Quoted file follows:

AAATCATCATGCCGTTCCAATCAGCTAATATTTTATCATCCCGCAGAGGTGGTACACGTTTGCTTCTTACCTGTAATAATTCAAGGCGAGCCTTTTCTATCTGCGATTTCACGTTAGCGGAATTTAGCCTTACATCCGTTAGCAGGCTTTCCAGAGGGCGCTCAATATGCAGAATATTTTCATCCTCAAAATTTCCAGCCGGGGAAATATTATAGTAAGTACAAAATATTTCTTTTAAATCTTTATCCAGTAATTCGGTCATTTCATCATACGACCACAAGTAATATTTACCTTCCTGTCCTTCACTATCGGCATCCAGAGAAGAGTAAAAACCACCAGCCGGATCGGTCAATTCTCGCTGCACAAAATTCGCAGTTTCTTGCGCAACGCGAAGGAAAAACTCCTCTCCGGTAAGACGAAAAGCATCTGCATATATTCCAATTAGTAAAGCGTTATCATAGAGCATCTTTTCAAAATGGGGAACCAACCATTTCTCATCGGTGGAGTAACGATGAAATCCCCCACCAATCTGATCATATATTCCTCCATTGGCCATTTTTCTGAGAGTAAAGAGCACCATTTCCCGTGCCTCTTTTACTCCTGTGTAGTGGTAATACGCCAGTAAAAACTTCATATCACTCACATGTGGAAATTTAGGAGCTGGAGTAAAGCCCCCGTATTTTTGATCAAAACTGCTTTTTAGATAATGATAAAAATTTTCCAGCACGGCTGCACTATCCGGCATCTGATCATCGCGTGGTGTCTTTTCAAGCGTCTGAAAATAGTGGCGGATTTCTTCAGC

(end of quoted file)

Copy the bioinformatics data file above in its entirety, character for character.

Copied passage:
AAATCATCATGCCGTTCCAATCAGCTAATATTTTATCATCCCGCAGAGGTGGTACACGTTTGCTTCTTACCTGTAATAATTCAAGGCGAGCCTTTTCTATCTGCGATTTCACGTTAGCGGAATTTAGCCTTACATCCGTTAGCAGGCTTTCCAGAGGGCGCTCAATATGCAGAATATTTTCATCCTCAAAATTTCCAGCCGGGGAAATATTATAGTAAGTACAAAATATTTCTTTTAAATCTTTATCCAGTAATTCGGTCATTTCATCATACGACCACAAGTAATATTTACCTTCCTGTCCTTCACTATCGGCATCCAGAGAAGAGTAAAAACCACCAGCCGGATCGGTCAATTCTCGCTGCACAAAATTCGCAGTTTCTTGCGCAACGCGAAGGAAAAACTCCTCTCCGGTAAGACGAAAAGCATCTGCATATATTCCAATTAGTAAAGCGTTATCATAGAGCATCTTTTCAAAATGGGGAACCAACCATTTCTCATCGGTGGAGTAACGATGAAATCCCCCACCAATCTGATCATATATTCCTCCATTGGCCATTTTTCTGAGAGTAAAGAGCACCATTTCCCGTGCCTCTTTTACTCCTGTGTAGTGGTAATACGCCAGTAAAAACTTCATATCACTCACATGTGGAAATTTAGGAGCTGGAGTAAAGCCCCCGTATTTTTGATCAAAACTGCTTTTTAGATAATGATAAAAATTTTCCAGCACGGCTGCACTATCCGGCATCTGATCATCGCGTGGTGTCTTTTCAAGCGTCTGAAAATAGTGGCGGATTTCTTCAGC